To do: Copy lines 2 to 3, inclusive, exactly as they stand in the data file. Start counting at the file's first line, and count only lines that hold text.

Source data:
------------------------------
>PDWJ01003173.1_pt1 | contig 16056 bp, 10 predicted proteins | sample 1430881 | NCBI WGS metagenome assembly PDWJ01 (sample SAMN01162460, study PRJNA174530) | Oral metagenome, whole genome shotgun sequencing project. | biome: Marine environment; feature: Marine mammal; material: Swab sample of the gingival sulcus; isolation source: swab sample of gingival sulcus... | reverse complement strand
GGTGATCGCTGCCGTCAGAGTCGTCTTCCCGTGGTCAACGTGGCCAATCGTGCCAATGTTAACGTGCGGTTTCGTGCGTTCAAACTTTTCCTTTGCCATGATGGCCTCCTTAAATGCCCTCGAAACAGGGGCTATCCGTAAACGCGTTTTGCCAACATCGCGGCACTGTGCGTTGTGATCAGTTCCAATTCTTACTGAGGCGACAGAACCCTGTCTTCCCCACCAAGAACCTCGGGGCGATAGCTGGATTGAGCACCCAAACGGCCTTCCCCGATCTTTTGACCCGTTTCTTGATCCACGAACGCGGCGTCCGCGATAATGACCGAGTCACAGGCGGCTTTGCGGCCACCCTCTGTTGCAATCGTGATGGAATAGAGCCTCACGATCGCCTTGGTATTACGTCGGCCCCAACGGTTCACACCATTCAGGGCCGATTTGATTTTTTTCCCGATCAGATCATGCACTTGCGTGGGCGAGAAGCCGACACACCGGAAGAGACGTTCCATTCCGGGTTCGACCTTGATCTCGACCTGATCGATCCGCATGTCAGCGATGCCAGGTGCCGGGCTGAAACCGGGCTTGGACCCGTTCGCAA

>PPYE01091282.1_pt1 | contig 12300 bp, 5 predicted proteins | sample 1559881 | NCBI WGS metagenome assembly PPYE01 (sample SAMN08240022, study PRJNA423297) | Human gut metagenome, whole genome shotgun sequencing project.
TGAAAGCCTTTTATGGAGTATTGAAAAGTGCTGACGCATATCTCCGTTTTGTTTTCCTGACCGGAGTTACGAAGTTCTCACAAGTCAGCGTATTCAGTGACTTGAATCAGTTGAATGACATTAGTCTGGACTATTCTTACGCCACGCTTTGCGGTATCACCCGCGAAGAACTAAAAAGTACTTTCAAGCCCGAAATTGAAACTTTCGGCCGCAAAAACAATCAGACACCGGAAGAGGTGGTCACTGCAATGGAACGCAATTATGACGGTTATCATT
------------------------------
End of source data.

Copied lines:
GGTGATCGCTGCCGTCAGAGTCGTCTTCCCGTGGTCAACGTGGCCAATCGTGCCAATGTTAACGTGCGGTTTCGTGCGTTCAAACTTTTCCTTTGCCATGATGGCCTCCTTAAATGCCCTCGAAACAGGGGCTATCCGTAAACGCGTTTTGCCAACATCGCGGCACTGTGCGTTGTGATCAGTTCCAATTCTTACTGAGGCGACAGAACCCTGTCTTCCCCACCAAGAACCTCGGGGCGATAGCTGGATTGAGCACCCAAACGGCCTTCCCCGATCTTTTGACCCGTTTCTTGATCCACGAACGCGGCGTCCGCGATAATGACCGAGTCACAGGCGGCTTTGCGGCCACCCTCTGTTGCAATCGTGATGGAATAGAGCCTCACGATCGCCTTGGTATTACGTCGGCCCCAACGGTTCACACCATTCAGGGCCGATTTGATTTTTTTCCCGATCAGATCATGCACTTGCGTGGGCGAGAAGCCGACACACCGGAAGAGACGTTCCATTCCGGGTTCGACCTTGATCTCGACCTGATCGATCCGCATGTCAGCGATGCCAGGTGCCGGGCTGAAACCGGGCTTGGACCCGTTCGCAA

>PPYE01091282.1_pt1 | contig 12300 bp, 5 predicted proteins | sample 1559881 | NCBI WGS metagenome assembly PPYE01 (sample SAMN08240022, study PRJNA423297) | Human gut metagenome, whole genome shotgun sequencing project.